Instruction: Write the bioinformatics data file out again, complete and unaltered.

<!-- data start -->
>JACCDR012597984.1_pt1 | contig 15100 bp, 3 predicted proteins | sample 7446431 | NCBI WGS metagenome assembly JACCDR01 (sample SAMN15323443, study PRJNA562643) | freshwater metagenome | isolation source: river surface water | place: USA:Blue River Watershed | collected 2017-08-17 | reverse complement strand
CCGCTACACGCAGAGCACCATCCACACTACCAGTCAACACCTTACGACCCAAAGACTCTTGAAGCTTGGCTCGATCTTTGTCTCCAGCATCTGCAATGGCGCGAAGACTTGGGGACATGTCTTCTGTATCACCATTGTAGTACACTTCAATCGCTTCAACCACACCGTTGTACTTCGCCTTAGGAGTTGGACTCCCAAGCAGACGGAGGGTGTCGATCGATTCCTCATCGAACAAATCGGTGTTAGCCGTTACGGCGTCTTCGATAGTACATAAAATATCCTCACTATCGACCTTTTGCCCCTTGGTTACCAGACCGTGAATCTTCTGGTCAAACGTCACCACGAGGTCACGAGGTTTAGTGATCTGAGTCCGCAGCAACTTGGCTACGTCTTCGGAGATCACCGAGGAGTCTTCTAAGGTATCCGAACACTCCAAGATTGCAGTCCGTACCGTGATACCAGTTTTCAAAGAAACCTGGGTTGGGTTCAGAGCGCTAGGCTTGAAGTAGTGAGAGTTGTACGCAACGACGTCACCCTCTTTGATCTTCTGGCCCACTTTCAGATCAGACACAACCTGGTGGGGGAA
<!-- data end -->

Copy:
>JACCDR012597984.1_pt1 | contig 15100 bp, 3 predicted proteins | sample 7446431 | NCBI WGS metagenome assembly JACCDR01 (sample SAMN15323443, study PRJNA562643) | freshwater metagenome | isolation source: river surface water | place: USA:Blue River Watershed | collected 2017-08-17 | reverse complement strand
CCGCTACACGCAGAGCACCATCCACACTACCAGTCAACACCTTACGACCCAAAGACTCTTGAAGCTTGGCTCGATCTTTGTCTCCAGCATCTGCAATGGCGCGAAGACTTGGGGACATGTCTTCTGTATCACCATTGTAGTACACTTCAATCGCTTCAACCACACCGTTGTACTTCGCCTTAGGAGTTGGACTCCCAAGCAGACGGAGGGTGTCGATCGATTCCTCATCGAACAAATCGGTGTTAGCCGTTACGGCGTCTTCGATAGTACATAAAATATCCTCACTATCGACCTTTTGCCCCTTGGTTACCAGACCGTGAATCTTCTGGTCAAACGTCACCACGAGGTCACGAGGTTTAGTGATCTGAGTCCGCAGCAACTTGGCTACGTCTTCGGAGATCACCGAGGAGTCTTCTAAGGTATCCGAACACTCCAAGATTGCAGTCCGTACCGTGATACCAGTTTTCAAAGAAACCTGGGTTGGGTTCAGAGCGCTAGGCTTGAAGTAGTGAGAGTTGTACGCAACGACGTCACCCTCTTTGATCTTCTGGCCCACTTTCAGATCAGACACAACCTGGTGGGGGAA